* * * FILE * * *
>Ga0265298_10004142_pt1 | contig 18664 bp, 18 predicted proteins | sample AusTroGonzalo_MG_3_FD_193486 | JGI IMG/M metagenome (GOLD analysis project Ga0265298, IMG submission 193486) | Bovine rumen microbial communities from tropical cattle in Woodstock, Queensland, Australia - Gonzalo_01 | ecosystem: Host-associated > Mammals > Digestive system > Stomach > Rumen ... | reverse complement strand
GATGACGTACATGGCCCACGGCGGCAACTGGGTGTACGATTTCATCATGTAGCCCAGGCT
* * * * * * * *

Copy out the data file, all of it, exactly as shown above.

>Ga0265298_10004142_pt1 | contig 18664 bp, 18 predicted proteins | sample AusTroGonzalo_MG_3_FD_193486 | JGI IMG/M metagenome (GOLD analysis project Ga0265298, IMG submission 193486) | Bovine rumen microbial communities from tropical cattle in Woodstock, Queensland, Australia - Gonzalo_01 | ecosystem: Host-associated > Mammals > Digestive system > Stomach > Rumen ... | reverse complement strand
GATGACGTACATGGCCCACGGCGGCAACTGGGTGTACGATTTCATCATGTAGCCCAGGCT